It’s all about ownership, you know? I’ve had a lot of experiences where I wanted to do things and I’ve had to try to sell it to people, and I’m over a lot of that. Not so much labels, because I guess I’ve had an easy time with labels, in terms of working with independent labels who got what I was doing and was able to do whatever I wanted to do. When it comes to the music part, ownership is more about needing more of the revenue than I get when I am working with a label.

On the podcast tip, I had a lot of what I considered to be good podcast ideas. I went through a lot in trying to sell my ideas to networks—a lot of piloting, a lot of writing, demoing things—and got told “no” a lot. I think part of it was because people don’t really understand the value of celebrating and talking about music that they aren’t familiar with. I’m kind of focused on hip hop that’s more like… What’s the word? I don’t know if there’s a clear word for what it is, but it tends to be more on the independent, alternative side of the spectrum. And in that, I often found myself trying to sell ideas that I thought were really good, to people who had no idea about this field I was operating in. They didn’t see the value. I got really tired of that. I wanted to put myself in a situation where I got to choose and execute things that I know are good ideas and that there is a market for. That brought me to start my own network.

Between the podcast and the TV stuff that I’m attempting to do, there’s a lot of trying to sell people on the merits of an idea. I find that process excruciating and often soul crushing, and I want to get away from that as much as I can.

This is a hell of a year to debut all these endeavors.

It’s been rough. I mean, even though it’s been triumphant in terms of actually seeing me get to a place where these things are real, it’s such a rough time to try to release and promote new products. PR is ridiculous right now, and that’s something that I’ve usually been able to lean on or at least have a fair understanding of. But between the pandemic and the racial injustice protests, and those emotions and that sensibility being at the front of everybody’s focus, it’s been really hard to figure out the best way to get attention on a new product. So it’s great that I have the platform built that I want to have. Now it’s figuring out how to let everybody know about it in this uncertain world that we live in right now.

Do you think everybody’s attention is on whatever disasters are happening?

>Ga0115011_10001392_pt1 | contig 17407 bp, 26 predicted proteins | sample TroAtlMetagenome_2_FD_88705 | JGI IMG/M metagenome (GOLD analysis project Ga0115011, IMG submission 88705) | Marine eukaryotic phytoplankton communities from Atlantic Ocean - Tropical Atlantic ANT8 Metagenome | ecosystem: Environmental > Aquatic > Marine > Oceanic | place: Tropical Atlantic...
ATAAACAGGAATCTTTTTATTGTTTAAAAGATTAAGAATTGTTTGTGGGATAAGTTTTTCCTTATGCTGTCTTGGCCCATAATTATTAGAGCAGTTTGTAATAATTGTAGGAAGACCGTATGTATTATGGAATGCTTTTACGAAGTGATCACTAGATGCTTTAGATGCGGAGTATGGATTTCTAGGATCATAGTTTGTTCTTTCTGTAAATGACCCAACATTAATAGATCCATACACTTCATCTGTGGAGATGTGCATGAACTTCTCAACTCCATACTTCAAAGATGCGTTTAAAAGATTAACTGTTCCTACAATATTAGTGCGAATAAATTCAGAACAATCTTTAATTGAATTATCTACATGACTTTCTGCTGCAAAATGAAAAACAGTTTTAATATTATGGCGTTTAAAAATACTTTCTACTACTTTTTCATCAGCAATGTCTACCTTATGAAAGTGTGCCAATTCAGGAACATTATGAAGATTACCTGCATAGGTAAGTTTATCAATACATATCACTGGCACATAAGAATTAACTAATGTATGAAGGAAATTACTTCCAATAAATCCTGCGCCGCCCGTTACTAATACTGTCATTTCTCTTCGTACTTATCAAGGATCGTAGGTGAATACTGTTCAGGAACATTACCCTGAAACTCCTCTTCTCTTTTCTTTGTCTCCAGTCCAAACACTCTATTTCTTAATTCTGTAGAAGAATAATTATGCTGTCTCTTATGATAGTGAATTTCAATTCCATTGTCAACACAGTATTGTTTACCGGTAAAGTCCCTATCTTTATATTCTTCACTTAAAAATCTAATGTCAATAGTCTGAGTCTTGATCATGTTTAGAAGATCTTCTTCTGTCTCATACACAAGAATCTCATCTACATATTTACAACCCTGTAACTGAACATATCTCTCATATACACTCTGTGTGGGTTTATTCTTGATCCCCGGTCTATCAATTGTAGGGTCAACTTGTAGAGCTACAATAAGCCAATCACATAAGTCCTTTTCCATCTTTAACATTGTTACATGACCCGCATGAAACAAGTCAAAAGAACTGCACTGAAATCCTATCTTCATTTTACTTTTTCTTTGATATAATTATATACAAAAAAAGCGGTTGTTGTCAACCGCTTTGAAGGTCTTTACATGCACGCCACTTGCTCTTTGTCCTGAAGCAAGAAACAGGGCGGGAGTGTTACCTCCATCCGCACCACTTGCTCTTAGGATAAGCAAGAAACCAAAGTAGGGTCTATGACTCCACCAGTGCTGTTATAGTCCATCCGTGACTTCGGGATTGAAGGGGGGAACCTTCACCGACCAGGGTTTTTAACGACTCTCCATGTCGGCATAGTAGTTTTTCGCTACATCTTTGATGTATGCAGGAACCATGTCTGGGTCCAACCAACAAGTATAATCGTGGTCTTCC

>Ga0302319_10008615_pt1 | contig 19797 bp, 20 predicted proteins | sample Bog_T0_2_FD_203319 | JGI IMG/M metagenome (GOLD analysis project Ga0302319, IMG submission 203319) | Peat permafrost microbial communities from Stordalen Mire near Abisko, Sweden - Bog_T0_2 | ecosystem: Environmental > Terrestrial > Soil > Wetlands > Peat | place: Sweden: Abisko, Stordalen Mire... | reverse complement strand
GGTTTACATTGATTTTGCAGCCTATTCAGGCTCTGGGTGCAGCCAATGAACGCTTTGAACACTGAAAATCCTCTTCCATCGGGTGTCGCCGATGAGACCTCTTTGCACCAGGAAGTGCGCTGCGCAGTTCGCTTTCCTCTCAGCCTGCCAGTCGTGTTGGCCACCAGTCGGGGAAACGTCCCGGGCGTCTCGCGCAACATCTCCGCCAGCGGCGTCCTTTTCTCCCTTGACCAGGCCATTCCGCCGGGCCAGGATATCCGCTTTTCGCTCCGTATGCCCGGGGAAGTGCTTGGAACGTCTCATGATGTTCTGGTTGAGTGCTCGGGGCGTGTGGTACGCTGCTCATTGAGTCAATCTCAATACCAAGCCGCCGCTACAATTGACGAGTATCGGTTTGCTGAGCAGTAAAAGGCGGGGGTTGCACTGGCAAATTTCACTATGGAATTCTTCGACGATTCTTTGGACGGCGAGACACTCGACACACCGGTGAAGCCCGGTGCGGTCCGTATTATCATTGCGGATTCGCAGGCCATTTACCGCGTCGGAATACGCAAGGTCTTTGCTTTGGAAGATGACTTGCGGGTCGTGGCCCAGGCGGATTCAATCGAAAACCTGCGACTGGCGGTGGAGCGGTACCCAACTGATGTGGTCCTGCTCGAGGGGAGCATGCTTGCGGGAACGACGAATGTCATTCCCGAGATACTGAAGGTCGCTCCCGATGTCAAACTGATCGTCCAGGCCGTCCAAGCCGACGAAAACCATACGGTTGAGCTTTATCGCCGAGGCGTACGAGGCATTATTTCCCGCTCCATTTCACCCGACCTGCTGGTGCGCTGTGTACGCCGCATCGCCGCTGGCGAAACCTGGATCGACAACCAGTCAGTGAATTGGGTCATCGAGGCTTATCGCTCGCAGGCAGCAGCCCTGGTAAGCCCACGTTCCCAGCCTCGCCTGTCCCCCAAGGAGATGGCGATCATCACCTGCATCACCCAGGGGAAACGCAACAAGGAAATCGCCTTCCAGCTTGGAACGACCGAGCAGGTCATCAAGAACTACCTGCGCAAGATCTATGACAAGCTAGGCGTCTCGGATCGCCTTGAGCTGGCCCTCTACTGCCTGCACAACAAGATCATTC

It’s not so much about people’s attention. People are consuming entertainment just as much as they’re consuming news or consuming think pieces or anything else. I think it’s the outlets. I think it’s websites getting smaller. I think it’s writers getting laid off. I think it’s editors getting laid off. I think it’s podcasts trying to figure out how to get guests on when everybody’s remote and figuring out workflow. The things that you would usually do to let people know about something, the way you would engage in a campaign—all of that’s broken right now.

So it’s the systems of getting information out there that I find to be most challenging, more than consumer attention. It’s hard to get news out about what you’re doing to people who aren’t super dialed into you right now.

How has your workflow been affected?

I’ve been able to do the work, but motivation’s been a little harder than usual. The landscape is very dreary, and I don’t often feel super energized to do the work, even though I do execute. In times past, I would have been up for things more. I would have had more pep in my step when it comes to some of the projects I’ve been working on. I have noticed that my motivation drags so much.

I have to push myself a little harder. What that will sometimes mean is that I take longer doing things than I would like to. I still get them done, but it puts me in a situation where I’m apologizing to some people because they’re waiting on something from me. I don’t like that feeling. But I’m doing what I can do day-to-day, you know what I mean?

I think that there are a couple of people that I deal with that are probably at the end of their rope waiting for me to do stuff, but for the most part, people have been pretty understanding, yeah.

You met Baron back in, what, 2012?


So you’ve built off that working relationship for years, from The New Negroes to Call & Response. Meanwhile you released a wrestling documentary, and obviously you can’t predict a rapper-wrestler beef. [laughs] What’s the balance between planning these longer-term moves and acting on impulse?